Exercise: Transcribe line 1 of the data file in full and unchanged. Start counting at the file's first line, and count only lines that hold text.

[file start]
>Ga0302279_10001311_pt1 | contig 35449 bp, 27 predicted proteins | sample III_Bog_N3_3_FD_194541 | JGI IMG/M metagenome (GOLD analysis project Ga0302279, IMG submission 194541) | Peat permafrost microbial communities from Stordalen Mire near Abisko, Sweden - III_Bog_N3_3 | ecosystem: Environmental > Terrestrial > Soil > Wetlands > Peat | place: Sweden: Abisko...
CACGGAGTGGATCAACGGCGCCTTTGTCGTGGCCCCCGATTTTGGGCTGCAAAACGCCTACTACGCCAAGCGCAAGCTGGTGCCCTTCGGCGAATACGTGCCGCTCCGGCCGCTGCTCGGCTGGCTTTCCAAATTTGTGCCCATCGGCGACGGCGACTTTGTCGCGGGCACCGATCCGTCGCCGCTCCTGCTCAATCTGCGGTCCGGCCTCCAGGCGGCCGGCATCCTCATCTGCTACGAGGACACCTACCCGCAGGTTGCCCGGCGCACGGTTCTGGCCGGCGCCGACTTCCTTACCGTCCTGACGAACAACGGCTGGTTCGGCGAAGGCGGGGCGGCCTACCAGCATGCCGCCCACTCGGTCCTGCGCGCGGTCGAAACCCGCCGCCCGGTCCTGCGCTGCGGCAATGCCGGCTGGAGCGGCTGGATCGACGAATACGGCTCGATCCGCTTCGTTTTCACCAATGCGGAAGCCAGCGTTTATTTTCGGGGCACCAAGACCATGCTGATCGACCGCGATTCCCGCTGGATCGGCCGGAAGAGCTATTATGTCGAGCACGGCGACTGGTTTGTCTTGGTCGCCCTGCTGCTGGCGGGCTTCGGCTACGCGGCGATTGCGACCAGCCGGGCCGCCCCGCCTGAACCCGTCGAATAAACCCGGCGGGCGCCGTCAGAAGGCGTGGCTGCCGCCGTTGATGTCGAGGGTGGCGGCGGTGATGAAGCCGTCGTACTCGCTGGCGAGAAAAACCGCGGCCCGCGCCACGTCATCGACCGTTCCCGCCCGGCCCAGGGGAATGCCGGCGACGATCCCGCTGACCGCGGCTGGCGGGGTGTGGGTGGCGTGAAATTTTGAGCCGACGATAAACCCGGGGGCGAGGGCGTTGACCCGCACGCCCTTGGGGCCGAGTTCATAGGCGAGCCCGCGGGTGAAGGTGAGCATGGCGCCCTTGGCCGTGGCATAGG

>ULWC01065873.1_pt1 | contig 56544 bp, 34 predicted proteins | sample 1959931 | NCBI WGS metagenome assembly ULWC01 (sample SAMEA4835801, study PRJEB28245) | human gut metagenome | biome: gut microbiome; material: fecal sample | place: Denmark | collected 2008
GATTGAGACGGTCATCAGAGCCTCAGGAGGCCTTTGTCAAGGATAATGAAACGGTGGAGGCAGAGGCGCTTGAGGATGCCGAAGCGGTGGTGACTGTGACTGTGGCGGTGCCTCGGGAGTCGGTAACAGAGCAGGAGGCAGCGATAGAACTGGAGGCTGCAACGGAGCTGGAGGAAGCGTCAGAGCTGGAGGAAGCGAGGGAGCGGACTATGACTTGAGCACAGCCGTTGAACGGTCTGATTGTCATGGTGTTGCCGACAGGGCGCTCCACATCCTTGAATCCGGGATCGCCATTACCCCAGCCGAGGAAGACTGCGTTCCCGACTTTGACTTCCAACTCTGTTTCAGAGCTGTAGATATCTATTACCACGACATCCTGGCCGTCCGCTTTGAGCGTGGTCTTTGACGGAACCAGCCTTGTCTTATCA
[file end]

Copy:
>Ga0302279_10001311_pt1 | contig 35449 bp, 27 predicted proteins | sample III_Bog_N3_3_FD_194541 | JGI IMG/M metagenome (GOLD analysis project Ga0302279, IMG submission 194541) | Peat permafrost microbial communities from Stordalen Mire near Abisko, Sweden - III_Bog_N3_3 | ecosystem: Environmental > Terrestrial > Soil > Wetlands > Peat | place: Sweden: Abisko...